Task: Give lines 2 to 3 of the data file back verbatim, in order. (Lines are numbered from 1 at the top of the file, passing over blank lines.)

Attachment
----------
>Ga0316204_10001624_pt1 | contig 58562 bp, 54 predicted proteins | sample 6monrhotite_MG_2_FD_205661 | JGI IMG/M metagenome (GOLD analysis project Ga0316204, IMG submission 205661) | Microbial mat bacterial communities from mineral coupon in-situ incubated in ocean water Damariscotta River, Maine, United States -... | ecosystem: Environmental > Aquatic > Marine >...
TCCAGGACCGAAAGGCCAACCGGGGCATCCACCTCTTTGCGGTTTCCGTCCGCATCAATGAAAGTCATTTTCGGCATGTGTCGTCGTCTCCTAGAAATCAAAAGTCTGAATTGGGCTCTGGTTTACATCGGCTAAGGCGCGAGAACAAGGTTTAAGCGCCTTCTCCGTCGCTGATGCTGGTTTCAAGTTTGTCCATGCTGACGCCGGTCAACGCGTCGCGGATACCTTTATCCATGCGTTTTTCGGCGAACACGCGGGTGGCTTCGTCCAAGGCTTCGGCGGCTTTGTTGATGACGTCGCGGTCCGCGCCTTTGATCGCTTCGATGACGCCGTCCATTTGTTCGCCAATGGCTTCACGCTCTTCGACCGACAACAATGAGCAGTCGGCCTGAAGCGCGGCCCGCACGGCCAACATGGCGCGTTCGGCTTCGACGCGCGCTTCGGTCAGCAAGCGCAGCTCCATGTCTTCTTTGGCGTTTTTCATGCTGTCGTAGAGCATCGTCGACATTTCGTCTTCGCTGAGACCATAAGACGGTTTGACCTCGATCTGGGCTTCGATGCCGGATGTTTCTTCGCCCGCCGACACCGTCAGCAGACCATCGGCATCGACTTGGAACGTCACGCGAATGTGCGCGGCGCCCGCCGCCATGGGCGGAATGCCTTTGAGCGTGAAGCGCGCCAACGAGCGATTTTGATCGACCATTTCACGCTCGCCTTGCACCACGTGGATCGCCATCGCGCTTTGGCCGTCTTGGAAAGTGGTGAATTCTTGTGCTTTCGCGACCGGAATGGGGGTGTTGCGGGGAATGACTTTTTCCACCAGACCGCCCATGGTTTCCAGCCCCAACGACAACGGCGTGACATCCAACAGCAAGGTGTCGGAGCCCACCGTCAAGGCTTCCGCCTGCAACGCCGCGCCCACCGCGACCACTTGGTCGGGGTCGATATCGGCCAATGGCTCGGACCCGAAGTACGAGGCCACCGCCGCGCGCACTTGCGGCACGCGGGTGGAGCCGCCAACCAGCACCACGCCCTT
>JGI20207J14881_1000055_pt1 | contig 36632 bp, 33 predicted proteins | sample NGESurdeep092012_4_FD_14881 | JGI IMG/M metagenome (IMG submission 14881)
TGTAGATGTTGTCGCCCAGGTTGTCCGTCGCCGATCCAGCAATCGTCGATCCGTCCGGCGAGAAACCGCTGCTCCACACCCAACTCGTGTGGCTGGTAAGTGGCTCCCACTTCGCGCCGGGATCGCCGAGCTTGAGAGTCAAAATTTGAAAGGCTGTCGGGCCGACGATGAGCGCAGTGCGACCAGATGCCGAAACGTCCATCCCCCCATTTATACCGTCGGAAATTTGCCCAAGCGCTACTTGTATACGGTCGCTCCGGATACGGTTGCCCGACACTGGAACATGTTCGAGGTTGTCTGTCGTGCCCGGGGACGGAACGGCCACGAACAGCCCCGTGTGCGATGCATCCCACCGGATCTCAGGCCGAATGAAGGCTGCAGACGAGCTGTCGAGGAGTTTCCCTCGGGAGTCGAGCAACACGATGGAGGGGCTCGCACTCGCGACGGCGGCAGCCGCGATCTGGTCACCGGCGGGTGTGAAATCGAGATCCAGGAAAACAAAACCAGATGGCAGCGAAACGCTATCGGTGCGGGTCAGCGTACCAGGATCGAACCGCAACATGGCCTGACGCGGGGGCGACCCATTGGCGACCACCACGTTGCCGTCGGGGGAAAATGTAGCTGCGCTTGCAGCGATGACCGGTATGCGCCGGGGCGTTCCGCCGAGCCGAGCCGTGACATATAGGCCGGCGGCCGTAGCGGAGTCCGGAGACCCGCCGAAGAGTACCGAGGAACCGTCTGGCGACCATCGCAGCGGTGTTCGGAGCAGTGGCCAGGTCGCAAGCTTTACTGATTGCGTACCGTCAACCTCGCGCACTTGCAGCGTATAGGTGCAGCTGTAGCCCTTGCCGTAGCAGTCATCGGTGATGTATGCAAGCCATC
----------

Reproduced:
TCCAGGACCGAAAGGCCAACCGGGGCATCCACCTCTTTGCGGTTTCCGTCCGCATCAATGAAAGTCATTTTCGGCATGTGTCGTCGTCTCCTAGAAATCAAAAGTCTGAATTGGGCTCTGGTTTACATCGGCTAAGGCGCGAGAACAAGGTTTAAGCGCCTTCTCCGTCGCTGATGCTGGTTTCAAGTTTGTCCATGCTGACGCCGGTCAACGCGTCGCGGATACCTTTATCCATGCGTTTTTCGGCGAACACGCGGGTGGCTTCGTCCAAGGCTTCGGCGGCTTTGTTGATGACGTCGCGGTCCGCGCCTTTGATCGCTTCGATGACGCCGTCCATTTGTTCGCCAATGGCTTCACGCTCTTCGACCGACAACAATGAGCAGTCGGCCTGAAGCGCGGCCCGCACGGCCAACATGGCGCGTTCGGCTTCGACGCGCGCTTCGGTCAGCAAGCGCAGCTCCATGTCTTCTTTGGCGTTTTTCATGCTGTCGTAGAGCATCGTCGACATTTCGTCTTCGCTGAGACCATAAGACGGTTTGACCTCGATCTGGGCTTCGATGCCGGATGTTTCTTCGCCCGCCGACACCGTCAGCAGACCATCGGCATCGACTTGGAACGTCACGCGAATGTGCGCGGCGCCCGCCGCCATGGGCGGAATGCCTTTGAGCGTGAAGCGCGCCAACGAGCGATTTTGATCGACCATTTCACGCTCGCCTTGCACCACGTGGATCGCCATCGCGCTTTGGCCGTCTTGGAAAGTGGTGAATTCTTGTGCTTTCGCGACCGGAATGGGGGTGTTGCGGGGAATGACTTTTTCCACCAGACCGCCCATGGTTTCCAGCCCCAACGACAACGGCGTGACATCCAACAGCAAGGTGTCGGAGCCCACCGTCAAGGCTTCCGCCTGCAACGCCGCGCCCACCGCGACCACTTGGTCGGGGTCGATATCGGCCAATGGCTCGGACCCGAAGTACGAGGCCACCGCCGCGCGCACTTGCGGCACGCGGGTGGAGCCGCCAACCAGCACCACGCCCTT
>JGI20207J14881_1000055_pt1 | contig 36632 bp, 33 predicted proteins | sample NGESurdeep092012_4_FD_14881 | JGI IMG/M metagenome (IMG submission 14881)